RIP André

Dr. Oz and André Leon Talley at the Blue Jacket Fashion Show, 2020

I woke up this morning to see a NY Times headline that André Leon Talley had passed away at 73.

I’d be surprised if you’d know who Mr. Talley is. I doubt I would except that he emceed a couple of the Blue Jacket Fashion Shows I’ve shot, the last being in February 2020, just before the world went sideways.

Mr. Talley was a big man, that wore flowing outfits. He was hard to miss in this situation, even with all the beautiful people about.

He actually reminded me of a friend I had in Philadelphia back in the 1990s. Richard Brown – Doc Brown as we called him – was a music instructor and a man of similar size. But I digress.

After the BJFS that time, though, I did some reading up on Mr. Talley. He was quite the person and innovator. I urge you read the NY Times profile on him above, or any of the other pieces written about him. Just Google his name. You’ll find a lot.

When I saw that alert come through, I dug through my files to find a couple of photos. Not the best ones ever – very soft, not sharp, I was way in the back, light was low up front, excuse excuse –  but glad I captured a few of Mr. Talley at those events. And learned more about his remarkable career later.

RIP Andre.

 

© Mark V. Krajnak | JerseyStyle Photography | All Rights Reserved 2022

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Sunday Focus: Tom Darin Liskey

(c)Tom Darin Liskey

A few years ago, I used to run a feature called Sunday Focus. Here, I would “interview” photographers whose work I was interested in, or worked with. I’d email them a few questions, they answer them and email them back to me. And I’d run some of my favorite photos of there. 

Now, in 2022, I’m hoping to resurrect that feature. One of blog resolutions for the new year.

Kicking it off today with a double threat – Tom Darin Liskey is a writer and a photographer. He is a graduate of the University of Southern Mississippi. I think I first learned of him through his books (This Side Of The River is a favorite of mine), and then found out about his photography. We’ve been friends on Facebook for awhile now, and I love to see what he posts. He’s taken the “on-the-street” portrait to another level. By his count, he’s done nearly 700 of these. Wow. That said, he did spend nearly a decade working as a journalist in Venezuela, Argentina, and Brazil, so that probably helped give him the instincts, and courage, to walk up to strangers and get them comfortable enough to let him take their photos. 

(c) Tom Darin Liskey

Tom was born in St. Louis, Missouri, and now resides in near Charleston, South Carolina. By day, Tom is a Latin American Energy Expert (which explains why he travels a lot). Here’s more about this talented photographer and writer. 

Q: So, film or digital?

A: While I love digital, I am a sucker for film. There is something magical—and nostalgic—about walking around with an old film camera dangling around your neck. I like film because it is finite—like life. You’ve only got so many exposures, so you need to make everyone count. Unlike digital, there is little room for excess. It is minimalist magic.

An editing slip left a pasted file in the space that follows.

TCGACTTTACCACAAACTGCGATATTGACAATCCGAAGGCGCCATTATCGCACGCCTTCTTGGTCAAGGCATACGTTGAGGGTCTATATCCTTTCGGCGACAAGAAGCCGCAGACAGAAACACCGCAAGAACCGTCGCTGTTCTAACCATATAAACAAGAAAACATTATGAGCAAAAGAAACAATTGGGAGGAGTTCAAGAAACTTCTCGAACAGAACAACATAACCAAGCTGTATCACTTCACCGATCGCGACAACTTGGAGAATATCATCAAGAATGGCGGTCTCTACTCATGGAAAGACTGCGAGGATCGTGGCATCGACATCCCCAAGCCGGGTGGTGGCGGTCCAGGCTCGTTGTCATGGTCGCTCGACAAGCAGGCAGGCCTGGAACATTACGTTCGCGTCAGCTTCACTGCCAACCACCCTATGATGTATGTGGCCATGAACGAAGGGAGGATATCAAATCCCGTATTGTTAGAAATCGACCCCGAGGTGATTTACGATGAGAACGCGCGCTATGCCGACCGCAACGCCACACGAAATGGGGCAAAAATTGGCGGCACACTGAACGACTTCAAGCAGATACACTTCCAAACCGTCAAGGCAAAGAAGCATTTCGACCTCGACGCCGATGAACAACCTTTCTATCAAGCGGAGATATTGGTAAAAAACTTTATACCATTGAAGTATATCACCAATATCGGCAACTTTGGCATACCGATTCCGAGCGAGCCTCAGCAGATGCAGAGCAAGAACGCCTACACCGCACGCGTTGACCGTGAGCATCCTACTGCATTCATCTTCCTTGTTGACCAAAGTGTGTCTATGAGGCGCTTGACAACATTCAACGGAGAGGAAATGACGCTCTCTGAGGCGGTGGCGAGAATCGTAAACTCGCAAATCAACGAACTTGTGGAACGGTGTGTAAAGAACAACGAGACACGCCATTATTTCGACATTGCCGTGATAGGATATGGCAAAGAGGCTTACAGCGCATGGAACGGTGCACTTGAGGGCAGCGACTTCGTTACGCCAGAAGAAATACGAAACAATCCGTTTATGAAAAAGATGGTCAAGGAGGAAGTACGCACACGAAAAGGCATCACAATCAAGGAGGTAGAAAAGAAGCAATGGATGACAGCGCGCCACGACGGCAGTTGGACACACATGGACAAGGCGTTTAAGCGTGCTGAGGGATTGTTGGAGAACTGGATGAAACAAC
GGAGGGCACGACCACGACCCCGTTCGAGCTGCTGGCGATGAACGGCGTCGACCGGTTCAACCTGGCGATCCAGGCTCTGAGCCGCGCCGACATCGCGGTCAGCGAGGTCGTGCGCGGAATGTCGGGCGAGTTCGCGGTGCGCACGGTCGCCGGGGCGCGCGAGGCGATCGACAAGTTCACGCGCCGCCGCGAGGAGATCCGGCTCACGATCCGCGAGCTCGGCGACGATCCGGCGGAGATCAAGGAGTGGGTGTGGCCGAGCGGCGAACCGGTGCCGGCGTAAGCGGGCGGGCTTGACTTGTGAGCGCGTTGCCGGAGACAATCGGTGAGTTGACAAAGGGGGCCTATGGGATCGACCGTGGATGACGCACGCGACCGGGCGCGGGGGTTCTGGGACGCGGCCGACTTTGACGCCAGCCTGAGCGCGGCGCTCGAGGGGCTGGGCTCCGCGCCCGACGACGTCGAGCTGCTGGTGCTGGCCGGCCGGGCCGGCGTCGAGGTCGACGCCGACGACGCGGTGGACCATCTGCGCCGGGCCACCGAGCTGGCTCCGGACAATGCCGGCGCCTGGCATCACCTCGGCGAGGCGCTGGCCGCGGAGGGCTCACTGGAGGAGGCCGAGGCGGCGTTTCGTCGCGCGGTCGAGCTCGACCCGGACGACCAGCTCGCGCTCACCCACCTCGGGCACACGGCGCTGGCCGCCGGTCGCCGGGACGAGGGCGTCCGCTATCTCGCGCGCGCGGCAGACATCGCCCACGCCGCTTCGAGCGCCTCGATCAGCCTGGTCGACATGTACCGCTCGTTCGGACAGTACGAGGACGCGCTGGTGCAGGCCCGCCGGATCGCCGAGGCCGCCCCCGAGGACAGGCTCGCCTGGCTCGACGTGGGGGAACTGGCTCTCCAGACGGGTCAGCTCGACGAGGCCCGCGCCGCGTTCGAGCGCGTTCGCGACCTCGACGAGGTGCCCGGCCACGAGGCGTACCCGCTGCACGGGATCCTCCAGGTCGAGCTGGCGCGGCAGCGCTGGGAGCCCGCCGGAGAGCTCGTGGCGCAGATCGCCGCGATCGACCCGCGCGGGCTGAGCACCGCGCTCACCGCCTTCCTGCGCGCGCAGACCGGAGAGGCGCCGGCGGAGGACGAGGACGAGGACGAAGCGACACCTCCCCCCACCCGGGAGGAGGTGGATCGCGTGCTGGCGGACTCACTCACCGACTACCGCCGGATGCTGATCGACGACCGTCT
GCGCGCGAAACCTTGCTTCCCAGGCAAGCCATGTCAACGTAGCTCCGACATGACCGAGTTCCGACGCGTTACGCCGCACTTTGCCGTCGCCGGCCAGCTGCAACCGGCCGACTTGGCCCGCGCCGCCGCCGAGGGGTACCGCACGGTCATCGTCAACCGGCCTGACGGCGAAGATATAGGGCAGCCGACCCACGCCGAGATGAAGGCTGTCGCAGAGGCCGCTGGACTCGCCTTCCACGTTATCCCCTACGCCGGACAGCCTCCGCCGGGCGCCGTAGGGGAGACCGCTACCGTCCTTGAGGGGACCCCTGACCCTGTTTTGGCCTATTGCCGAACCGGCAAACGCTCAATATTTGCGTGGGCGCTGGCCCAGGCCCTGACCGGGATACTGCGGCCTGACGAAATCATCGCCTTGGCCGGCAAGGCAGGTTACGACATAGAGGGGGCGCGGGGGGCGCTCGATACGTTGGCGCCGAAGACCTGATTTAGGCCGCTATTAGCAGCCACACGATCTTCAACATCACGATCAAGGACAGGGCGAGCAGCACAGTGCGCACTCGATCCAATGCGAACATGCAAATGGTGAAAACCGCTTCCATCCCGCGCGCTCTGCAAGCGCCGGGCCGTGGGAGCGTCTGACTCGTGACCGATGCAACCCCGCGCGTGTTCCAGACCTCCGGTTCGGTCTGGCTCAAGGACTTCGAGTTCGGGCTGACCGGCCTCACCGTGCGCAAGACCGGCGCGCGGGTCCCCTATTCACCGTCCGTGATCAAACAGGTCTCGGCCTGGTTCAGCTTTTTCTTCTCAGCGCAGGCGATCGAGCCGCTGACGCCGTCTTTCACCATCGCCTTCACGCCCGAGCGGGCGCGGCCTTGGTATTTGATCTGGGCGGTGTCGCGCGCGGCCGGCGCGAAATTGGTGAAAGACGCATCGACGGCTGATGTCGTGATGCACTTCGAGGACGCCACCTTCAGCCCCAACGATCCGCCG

(c) Tom Darin Liskey

Q: Canon, Nikon or Other?

A: I love Nikon film cameras. The F3 and the latter autofocus cameras like the F100 and F4 are beautiful beasts. As for digital, I went the Leica route for a bit, but I’m pretty happy exploring the world with Fuji. I’m too lazy to learn Photoshop, so I like Fuji’s in-camera color system.

Q: Camera eye? (Which eye to look through the viewfinder with)

A: The right eye, even with digital. I don’t feel like I’m taking a picture unless I’m looking through the viewfinder.

(c)Tom Darin Liskey

Q: What draws you to photography? Do you come from a photographic background?

A: I was a print journalist for most of my career. That was before I went into data analysis and energy intelligence last decade. Back when I worked as a news correspondent, I’d have to take my own pictures. At some point, photography just became part of the narrative of the stories I was writing.

While I am no longer a professional journalist, I continue to write fiction and poetry and (thank God) get published. If I am writing a piece of fiction (or even non-fiction) the themes in my photos are often linked to the piece I’m working on. Photography helps to keep my writing tethered.

Q: A scan of your website shows you enjoy on-the-street portrait photography and also photojournalism. Tell me about your method for selecting people for your street portraiture. Any tips to get strangers to relax in a short period of time like that?

A: People are walking stories, and I’m usually drawn to something unique about the person I eventually stop to talk to for a street portrait. The trigger could by anything. A piece of apparel (I am an unabashed hat man), or a book tucked under the arm. Almost anything. If I stop someone, I offer a respectful compliment. That’s how I strike up a conversation. Talking goes a long way.

(c) Tom Darin Liskey 

According to my back-of-the-envelope math, I’ve stopped about 700 people over the last few years. I am still surprised I’ve been able to take that many pictures of complete strangers. Some of the people I’ve met in Mexico, Port of Spain and London, have become friends.

Q: In addition to regular shooting, you have a couple of personal projects on-going. What are your goals with these? How do these projects influence your photography?

A: I have a photo project exploring faith using both 35mm film and digital images. I am working on a black and while film project exploring Charleston, SC. I joke that I am ‘gleefully toiling in obscurity” as both a writer and photographer. While I am not a prodigious or prolific writer, I do manage to eke out a bit of short fiction every once in a while.

(c)Tom Darin Liskey | Lisbon